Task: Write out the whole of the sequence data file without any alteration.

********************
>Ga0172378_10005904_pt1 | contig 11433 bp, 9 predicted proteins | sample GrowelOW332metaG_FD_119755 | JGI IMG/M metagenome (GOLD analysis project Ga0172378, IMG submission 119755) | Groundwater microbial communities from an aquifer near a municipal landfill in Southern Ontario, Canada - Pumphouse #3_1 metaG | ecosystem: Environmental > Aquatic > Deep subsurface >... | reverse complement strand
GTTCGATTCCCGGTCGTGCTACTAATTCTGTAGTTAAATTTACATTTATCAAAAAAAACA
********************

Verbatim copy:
>Ga0172378_10005904_pt1 | contig 11433 bp, 9 predicted proteins | sample GrowelOW332metaG_FD_119755 | JGI IMG/M metagenome (GOLD analysis project Ga0172378, IMG submission 119755) | Groundwater microbial communities from an aquifer near a municipal landfill in Southern Ontario, Canada - Pumphouse #3_1 metaG | ecosystem: Environmental > Aquatic > Deep subsurface >... | reverse complement strand
GTTCGATTCCCGGTCGTGCTACTAATTCTGTAGTTAAATTTACATTTATCAAAAAAAACA